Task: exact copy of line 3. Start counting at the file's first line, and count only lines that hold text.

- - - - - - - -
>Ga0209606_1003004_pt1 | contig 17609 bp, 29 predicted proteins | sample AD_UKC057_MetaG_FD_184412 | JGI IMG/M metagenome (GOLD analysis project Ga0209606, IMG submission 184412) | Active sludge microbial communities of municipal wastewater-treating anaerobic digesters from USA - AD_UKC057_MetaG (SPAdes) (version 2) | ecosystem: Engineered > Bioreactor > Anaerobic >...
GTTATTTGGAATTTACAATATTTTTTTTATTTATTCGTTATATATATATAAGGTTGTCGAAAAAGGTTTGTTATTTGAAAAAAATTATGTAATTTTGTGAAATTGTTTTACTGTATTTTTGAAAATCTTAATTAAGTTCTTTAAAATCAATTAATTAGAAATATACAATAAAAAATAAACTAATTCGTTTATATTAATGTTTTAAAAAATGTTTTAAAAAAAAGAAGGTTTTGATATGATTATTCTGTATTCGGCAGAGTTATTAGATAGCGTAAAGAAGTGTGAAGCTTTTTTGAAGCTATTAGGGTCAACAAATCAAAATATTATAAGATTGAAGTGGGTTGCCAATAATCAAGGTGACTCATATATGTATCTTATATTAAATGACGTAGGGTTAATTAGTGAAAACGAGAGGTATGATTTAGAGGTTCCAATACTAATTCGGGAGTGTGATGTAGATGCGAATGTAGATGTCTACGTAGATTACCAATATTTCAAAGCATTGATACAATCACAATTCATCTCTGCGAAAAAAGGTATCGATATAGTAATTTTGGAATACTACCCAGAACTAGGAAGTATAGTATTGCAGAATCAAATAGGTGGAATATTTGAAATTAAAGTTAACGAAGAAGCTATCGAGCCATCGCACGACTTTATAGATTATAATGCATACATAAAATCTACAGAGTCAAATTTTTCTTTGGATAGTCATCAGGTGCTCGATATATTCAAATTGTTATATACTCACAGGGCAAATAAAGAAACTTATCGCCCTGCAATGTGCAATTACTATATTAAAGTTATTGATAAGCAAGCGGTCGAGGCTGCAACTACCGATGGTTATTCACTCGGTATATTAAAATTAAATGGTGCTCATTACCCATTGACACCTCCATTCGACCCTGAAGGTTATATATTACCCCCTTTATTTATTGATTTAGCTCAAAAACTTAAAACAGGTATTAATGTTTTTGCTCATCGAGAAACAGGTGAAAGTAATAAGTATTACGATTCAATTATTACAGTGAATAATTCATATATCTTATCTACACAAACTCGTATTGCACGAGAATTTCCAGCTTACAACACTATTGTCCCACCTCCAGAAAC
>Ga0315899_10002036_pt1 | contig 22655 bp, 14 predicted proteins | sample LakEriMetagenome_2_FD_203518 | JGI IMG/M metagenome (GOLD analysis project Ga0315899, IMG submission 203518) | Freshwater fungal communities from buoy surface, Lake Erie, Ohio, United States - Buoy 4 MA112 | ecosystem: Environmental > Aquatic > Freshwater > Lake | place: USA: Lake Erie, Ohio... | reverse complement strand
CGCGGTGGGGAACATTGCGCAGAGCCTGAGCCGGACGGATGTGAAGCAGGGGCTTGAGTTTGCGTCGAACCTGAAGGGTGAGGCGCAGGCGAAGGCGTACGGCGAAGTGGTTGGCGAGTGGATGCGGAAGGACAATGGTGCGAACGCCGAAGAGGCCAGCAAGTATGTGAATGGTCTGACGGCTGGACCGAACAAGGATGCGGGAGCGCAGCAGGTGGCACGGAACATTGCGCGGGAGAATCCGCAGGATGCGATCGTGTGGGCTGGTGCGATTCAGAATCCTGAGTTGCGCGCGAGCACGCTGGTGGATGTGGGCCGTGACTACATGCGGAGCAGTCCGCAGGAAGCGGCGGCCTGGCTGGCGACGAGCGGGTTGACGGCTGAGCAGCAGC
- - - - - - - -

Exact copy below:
>Ga0315899_10002036_pt1 | contig 22655 bp, 14 predicted proteins | sample LakEriMetagenome_2_FD_203518 | JGI IMG/M metagenome (GOLD analysis project Ga0315899, IMG submission 203518) | Freshwater fungal communities from buoy surface, Lake Erie, Ohio, United States - Buoy 4 MA112 | ecosystem: Environmental > Aquatic > Freshwater > Lake | place: USA: Lake Erie, Ohio... | reverse complement strand